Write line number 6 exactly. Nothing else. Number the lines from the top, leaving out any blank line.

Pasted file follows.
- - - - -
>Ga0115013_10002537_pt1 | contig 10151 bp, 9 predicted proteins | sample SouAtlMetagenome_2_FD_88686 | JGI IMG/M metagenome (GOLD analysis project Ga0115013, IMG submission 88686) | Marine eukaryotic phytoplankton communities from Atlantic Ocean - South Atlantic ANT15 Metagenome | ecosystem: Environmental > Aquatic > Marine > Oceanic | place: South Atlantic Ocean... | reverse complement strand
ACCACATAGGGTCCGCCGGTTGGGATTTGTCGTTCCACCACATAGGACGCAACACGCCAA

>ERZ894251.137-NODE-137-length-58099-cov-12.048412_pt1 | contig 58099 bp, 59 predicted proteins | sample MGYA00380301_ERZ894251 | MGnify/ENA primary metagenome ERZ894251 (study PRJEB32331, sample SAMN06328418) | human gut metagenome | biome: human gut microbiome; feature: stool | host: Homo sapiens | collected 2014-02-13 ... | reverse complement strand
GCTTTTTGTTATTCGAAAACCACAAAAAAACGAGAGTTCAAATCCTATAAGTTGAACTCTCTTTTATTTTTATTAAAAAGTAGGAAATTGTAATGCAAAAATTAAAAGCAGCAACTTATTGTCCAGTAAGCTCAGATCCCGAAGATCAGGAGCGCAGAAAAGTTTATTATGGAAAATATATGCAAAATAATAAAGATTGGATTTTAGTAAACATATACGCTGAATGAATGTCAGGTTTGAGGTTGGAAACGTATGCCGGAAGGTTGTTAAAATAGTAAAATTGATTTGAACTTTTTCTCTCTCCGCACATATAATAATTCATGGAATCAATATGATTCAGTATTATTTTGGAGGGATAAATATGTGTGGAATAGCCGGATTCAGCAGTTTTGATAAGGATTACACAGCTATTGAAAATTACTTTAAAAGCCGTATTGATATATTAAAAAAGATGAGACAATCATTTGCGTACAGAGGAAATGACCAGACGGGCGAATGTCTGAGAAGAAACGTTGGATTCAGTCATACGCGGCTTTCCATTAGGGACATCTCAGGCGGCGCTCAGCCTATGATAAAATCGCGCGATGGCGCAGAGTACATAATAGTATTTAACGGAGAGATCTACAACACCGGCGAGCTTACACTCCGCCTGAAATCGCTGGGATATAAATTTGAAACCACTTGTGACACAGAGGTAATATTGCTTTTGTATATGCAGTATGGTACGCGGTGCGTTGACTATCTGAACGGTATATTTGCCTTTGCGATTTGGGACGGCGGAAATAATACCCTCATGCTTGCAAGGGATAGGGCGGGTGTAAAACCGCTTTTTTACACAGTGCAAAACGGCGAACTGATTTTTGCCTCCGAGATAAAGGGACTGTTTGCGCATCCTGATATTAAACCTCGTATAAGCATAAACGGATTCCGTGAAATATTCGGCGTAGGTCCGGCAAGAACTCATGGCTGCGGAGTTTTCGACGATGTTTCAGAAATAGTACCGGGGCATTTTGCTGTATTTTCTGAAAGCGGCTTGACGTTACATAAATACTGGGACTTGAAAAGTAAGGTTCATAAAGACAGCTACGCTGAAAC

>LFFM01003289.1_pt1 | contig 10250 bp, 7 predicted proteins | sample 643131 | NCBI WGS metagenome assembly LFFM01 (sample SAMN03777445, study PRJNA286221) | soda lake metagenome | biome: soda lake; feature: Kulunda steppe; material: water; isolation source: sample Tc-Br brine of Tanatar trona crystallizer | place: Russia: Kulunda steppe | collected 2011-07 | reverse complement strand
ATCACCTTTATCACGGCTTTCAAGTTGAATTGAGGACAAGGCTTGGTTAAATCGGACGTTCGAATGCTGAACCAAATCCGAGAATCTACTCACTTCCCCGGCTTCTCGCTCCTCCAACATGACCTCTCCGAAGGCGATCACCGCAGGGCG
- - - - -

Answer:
ATCACCTTTATCACGGCTTTCAAGTTGAATTGAGGACAAGGCTTGGTTAAATCGGACGTTCGAATGCTGAACCAAATCCGAGAATCTACTCACTTCCCCGGCTTCTCGCTCCTCCAACATGACCTCTCCGAAGGCGATCACCGCAGGGCG